Pim and Wim manage to have their cake and eat it in the exploitation tradition of shilling the rubes, by taking the concept of an enclosed space where sex is on tap, but shown to be listless and unfulfilling transactions: There’s an hilariously downbeat scene of blank-eyed young women traversing up and down the balconies of the Bijlmer, coffee cups in hand as they seek to ‘borrow a cup of sugar’ from any obliging young and dumb male neighbour.
Blue Movie shifts a gear dramatically in its final reel, as Michael decides to embrace the sexual revolution and goes into business organising sex parties in the block (“This is what’s happening in Holland now”, he tells Eddie) but again Pim and Wim up-end expectations, as all we see of this enterprise are some couples copulating under a spotlight, and a disastrous party where middle-aged, middle-class attendees sit through a frankly bizarre drag/strip act scored to the Overture from The Who’s Tommy and a few seconds of a grainy, black and white stag film (the only unsimulated sex seen in the whole film), and before we know it, Michael throws it all in for a loving relationship with the single mother whose affections he’s been dodging the entire film for fear of ‘disappointing’ her with his unreformed ways. The end.
So there you have it, Blue Movie is a sex comedy of sorts that’s neither particularly sexy or comedic – but no less than Britain’s depressing domestic sex comedies, which lack Blue Movie’s redeeming features as a sarcastic commentary on the liberating effects of the permissive society that must have seen Pim and Wim laughing all the way to the bank with its record-breaking box office success, and its Brutalist setting makes it a real time capsule.
For all his undoubted attributes in the trouser department, Hugo Mesters makes for an unlikely sex symbol, resembling the love child of Simon Groom, David Warner and Klaus Kinski, but Pim and Wim put him to good use in 1973’s Frank & Eva, as the titular Frank, dissolute, philandering partner of Eva, the beautiful Willeke van Ammelrooy, who has looks, fierce energy and star quality to burn.
Pim and Wim once again turn their attention to modern social and sexual mores, and as with the previous feature, there’s a sense that they’re using the sexploitation genre to thumb their noses in derision at the downfalls of sexual liberation, in this case by portraying a dysfunctional open marriage in full breakdown, while obligingly titillating the audience with boobs, bums, beaver and floppy willies. Metsers and van Ammelrooy are excellent in their respective roles, as is Lex Goudsmit as Max, an ageing would-be roue who represents the painting in Frank’s attic, and there’s a callback to Scorpio’s jokey short films Joop and Joop Strikes Again with the reappearance of Helmert Woudenberg as the clumsy, would-be lothario Joop. (Continuity, man!)
Frank & Eva is a strong film of its kind, with a very groovy soundtrack, but as with its predecessor it’s a deceptively downbeat dark comedy that has less in common with sexploitation than it does with gritty arthouse.
The fourth and final disc in CultEpics’ Scorpio collection is a strange beast indeed. Released in 1975, My Nights With Susan, Sandra, Olga & Julie sits even more ambiguously on the sexploitation/ arthouse axis, and its setting certainly marks a break from those of the previous three titles. The viewer lands up on a remote farmhouse in the countryside, a kind of hostel for lost souls, presided over by former model Susan (Willeke van Ammelrooy) and shared with amoral nymphomaniacs Sandra and Olga (models Marja del Heer and Franulka Heyermans), narcoleptic Julie, and cupboard-bound agoraphobic voyeur Albert (Serge-Henri Valcke), while local eccentric Piet (Nelly Frijda) stalks the surrounding area.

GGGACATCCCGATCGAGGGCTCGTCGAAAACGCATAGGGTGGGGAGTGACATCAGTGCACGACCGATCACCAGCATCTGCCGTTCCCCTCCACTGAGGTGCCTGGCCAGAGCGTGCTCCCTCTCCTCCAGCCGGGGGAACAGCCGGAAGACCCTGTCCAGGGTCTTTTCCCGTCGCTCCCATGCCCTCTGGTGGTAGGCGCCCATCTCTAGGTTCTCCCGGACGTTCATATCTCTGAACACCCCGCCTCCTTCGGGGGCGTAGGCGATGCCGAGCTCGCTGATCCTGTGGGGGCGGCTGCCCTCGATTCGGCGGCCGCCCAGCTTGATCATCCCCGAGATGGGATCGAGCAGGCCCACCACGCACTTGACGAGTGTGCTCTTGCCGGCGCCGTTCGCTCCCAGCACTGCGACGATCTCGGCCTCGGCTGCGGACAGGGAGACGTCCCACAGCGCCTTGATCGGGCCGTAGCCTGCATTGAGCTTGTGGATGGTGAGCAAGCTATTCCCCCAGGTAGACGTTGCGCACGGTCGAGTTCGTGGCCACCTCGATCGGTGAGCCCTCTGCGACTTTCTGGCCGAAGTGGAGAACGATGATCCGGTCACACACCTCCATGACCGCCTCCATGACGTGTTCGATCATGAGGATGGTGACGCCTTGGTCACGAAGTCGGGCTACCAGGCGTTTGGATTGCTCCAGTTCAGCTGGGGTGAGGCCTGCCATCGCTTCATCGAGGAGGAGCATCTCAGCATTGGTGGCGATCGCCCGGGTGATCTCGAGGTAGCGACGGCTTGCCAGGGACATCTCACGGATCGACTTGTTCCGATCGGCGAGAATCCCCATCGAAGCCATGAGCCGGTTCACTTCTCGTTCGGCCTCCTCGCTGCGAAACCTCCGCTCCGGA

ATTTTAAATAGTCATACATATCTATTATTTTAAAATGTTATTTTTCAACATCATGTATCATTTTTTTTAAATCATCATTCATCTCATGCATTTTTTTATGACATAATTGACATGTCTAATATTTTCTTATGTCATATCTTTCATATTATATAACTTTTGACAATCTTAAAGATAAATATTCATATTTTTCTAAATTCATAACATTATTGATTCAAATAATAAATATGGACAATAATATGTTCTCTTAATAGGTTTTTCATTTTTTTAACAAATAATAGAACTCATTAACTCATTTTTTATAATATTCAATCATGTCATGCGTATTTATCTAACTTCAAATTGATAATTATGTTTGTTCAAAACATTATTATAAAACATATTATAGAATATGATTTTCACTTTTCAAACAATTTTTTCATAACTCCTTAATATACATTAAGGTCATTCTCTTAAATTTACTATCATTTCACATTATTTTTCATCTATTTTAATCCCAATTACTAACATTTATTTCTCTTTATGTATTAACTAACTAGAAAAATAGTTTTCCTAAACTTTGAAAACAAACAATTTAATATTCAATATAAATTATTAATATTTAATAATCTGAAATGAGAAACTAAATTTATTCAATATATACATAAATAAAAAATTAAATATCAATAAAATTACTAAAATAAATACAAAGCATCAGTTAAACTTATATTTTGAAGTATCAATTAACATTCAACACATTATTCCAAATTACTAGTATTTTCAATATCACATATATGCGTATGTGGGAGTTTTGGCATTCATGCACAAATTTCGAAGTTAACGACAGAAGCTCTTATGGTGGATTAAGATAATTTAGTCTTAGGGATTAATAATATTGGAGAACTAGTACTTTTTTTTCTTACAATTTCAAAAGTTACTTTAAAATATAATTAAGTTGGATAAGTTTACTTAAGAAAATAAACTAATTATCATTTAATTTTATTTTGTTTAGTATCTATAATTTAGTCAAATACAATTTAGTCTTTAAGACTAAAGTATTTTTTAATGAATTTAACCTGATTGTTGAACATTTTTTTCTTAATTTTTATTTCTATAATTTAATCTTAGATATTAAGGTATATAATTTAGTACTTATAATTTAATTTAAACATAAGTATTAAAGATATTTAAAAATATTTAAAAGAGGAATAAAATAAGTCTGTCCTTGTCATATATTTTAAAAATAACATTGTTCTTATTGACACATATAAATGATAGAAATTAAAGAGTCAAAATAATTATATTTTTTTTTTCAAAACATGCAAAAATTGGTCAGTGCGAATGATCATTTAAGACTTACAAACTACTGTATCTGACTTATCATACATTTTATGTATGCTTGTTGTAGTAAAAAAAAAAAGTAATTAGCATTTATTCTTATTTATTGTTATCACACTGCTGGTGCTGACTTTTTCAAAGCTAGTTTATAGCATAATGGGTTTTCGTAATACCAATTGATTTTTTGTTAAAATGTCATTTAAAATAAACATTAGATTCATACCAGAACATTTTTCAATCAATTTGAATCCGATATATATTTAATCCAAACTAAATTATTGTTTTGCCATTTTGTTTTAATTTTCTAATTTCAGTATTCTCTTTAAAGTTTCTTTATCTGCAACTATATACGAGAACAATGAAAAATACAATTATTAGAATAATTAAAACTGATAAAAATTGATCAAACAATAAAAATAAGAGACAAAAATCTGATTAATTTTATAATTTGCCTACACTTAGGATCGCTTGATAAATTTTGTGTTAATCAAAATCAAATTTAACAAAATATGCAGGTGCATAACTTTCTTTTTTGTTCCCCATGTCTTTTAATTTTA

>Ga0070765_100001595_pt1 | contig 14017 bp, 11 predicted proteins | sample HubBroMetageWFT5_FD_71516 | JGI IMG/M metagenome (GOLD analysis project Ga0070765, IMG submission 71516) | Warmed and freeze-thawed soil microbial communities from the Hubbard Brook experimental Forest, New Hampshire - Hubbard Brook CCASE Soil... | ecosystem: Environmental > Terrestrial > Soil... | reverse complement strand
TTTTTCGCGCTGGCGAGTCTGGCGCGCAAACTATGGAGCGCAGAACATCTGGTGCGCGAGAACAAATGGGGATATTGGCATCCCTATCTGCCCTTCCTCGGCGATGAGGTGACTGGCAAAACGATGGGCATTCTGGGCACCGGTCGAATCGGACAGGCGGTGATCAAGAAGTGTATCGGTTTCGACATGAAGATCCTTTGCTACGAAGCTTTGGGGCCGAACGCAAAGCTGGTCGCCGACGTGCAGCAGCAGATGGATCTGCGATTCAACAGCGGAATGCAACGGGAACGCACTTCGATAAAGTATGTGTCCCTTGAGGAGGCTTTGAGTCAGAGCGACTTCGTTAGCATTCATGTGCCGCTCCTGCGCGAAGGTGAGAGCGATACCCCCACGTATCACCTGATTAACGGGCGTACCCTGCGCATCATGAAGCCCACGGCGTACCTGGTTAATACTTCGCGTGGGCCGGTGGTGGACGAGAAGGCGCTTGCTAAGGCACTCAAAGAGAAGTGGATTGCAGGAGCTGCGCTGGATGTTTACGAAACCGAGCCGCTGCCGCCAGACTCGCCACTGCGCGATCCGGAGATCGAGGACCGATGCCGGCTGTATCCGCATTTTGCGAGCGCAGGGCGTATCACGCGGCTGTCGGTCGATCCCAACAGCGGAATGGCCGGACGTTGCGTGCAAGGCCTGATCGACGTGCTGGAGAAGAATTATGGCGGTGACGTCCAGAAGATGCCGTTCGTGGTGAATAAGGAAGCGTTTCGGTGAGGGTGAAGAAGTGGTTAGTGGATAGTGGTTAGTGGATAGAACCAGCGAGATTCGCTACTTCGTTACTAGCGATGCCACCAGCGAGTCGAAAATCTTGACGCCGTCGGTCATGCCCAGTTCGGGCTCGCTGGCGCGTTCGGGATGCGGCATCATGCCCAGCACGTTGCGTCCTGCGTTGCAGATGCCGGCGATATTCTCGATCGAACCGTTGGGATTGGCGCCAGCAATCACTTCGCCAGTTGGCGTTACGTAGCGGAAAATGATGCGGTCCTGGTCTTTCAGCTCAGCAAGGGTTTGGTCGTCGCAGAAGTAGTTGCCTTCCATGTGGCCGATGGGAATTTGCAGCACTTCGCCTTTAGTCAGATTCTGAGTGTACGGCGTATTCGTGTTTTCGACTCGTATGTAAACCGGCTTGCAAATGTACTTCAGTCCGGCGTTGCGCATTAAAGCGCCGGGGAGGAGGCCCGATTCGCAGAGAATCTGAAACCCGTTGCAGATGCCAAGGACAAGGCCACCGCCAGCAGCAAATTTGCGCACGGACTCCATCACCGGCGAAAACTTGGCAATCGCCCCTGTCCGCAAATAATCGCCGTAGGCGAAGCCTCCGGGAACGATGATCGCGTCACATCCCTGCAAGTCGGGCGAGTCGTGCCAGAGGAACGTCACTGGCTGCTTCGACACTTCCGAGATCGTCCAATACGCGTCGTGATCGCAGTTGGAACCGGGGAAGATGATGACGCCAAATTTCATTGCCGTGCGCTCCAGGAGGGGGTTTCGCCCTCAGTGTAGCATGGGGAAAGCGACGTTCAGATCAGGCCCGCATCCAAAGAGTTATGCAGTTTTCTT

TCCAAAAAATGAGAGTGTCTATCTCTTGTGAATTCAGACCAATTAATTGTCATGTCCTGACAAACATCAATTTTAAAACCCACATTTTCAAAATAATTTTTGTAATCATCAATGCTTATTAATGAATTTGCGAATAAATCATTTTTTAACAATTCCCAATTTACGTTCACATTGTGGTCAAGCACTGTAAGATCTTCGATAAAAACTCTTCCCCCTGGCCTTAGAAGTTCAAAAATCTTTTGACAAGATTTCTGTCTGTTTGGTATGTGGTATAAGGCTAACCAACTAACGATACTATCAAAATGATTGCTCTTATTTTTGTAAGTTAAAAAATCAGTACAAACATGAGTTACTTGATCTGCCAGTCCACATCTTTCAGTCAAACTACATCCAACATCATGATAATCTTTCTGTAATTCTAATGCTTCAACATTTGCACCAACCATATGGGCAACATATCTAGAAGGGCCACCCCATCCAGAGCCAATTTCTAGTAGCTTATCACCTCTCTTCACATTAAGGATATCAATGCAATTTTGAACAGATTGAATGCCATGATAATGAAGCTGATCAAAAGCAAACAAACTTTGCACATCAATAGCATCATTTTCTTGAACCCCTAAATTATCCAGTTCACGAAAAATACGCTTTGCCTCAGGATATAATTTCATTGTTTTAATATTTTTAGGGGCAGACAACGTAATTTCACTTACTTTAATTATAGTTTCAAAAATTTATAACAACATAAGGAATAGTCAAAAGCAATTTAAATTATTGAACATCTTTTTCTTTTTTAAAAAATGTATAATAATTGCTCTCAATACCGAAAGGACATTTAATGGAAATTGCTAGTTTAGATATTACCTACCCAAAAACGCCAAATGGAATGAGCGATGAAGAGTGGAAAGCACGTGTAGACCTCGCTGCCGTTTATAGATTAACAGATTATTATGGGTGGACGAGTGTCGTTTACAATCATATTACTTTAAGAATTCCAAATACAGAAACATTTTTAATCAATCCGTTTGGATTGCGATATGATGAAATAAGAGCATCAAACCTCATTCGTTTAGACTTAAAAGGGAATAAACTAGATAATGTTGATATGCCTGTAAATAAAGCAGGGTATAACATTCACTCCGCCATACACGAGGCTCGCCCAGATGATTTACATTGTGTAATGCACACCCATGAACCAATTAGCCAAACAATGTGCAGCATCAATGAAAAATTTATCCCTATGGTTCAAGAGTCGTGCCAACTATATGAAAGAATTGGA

It’s a dysfunctional adult fairy tale of rustic idyll gone wrong, as blond Adonis Anton (Hans van der Gragt) pitches up into the throng, just after the murder of a visiting American (Jerry Brouer). By the end of the final reel, this won’t be the only murder on-site as its fractious dynamic unravels amidst the heightening sexual tension and repressed secrets.
Despite its Russ Meyer-esque title, My Nights With Susan, Sandra, Olga & Julie feels more akin to the bucolic psychosexual fever-dreams of Louis Malle’s Black Moon or Jean Rollin’s Requiem For A Vampire, and benefits from a sublime score essayed by one-time Amicus composer Elisabeth Lutyens. The cast and locations are beautiful to look at, as is the superb cinematography by Marc Felperlaan, and the film’s hothouse tension is suggestive of a better film striving to break out from its slenderly-scripted confines.
From a close viewing of these four films, it’s clear that the output of Scorpio Films was the eternal battle between art and commerce; Pim and Wim were driven and determined filmmakers, often working without subsidies, calling in favours and hustling and grifting to bring something to the screen in order to electrify and entertain a jaded and under-stimulated domestic audience, and make their mark in the mainstream, with a genuine love of the medium in their blood. It’s a miracle that they got these films off the ground at all, and Scorpio Films: The Dutch Sex Wave Collection is testament to their legacy in opening the door for Dutch film producers such as Rob Houwer, Rob du Mee and Matthijs van Heijinhen taking their first steps, and changing the mentality of the film world. As Paul Verhoeven (Basic Instinct, Starship Troopers) says, “They were never done justice in the sense of what they did for Dutch film.”
The four movies found in this excellently curated and presented collection are ambitious, frustrating, provocative, uncompromising and intriguing, but rarely less than entertaining, and reward repeated viewings thanks to their underlying themes and sly commentary on sex and morals.
❉ New HD Restorations and Transfers
❉ Introductions and Interviews with filmmakers & producers
❉ Scorpio short films; Heartbeat San Francisco (1966), Joop (1969), Joop Strikes Again (1970)
❉ Scorpio Films featurette (2010)
❉ Up Front & Naked: Sex in Dutch films featurette (2017)
❉ Eye Film Institute featurette (2018)
❉ Poster & Photo video galleries
❉ Sylvia Kristel Poster video gallery (Frank & Eva)
❉ Interview with Martin Scorsese (Obsessions)
❉ Script notes by Martin Scorsese (Obsessions – Blu-ray feature only)
❉ Scorpio Films Theatrical Trailers
❉ First printing includes 16❉ Page Booklet “Scorpio Films & The Dutch Sex Wave” with Essay by journalist Guido Franken
❉ New box art design by Gilles Vranckx (Blu-ray exclusive Slipcase)
❉ Video run time: Approx. 362 Mins | Language: Dutch/English language w/optional English subtitles | Aspect Ratio: 1.33:1/2.35:1 | Audio: Dolby Digital 2.0 Mono | Rating: Not Rated.
❉ James Gent is the Editor of We Are Cult, and is the co-editor of Me and the Starman, (Chinbeard Books, 2019) Available in paperback from Amazon: All profits from this book go toward supporting the work of Cancer Research UK. With thanks to Andy Murray for editorial input and insight.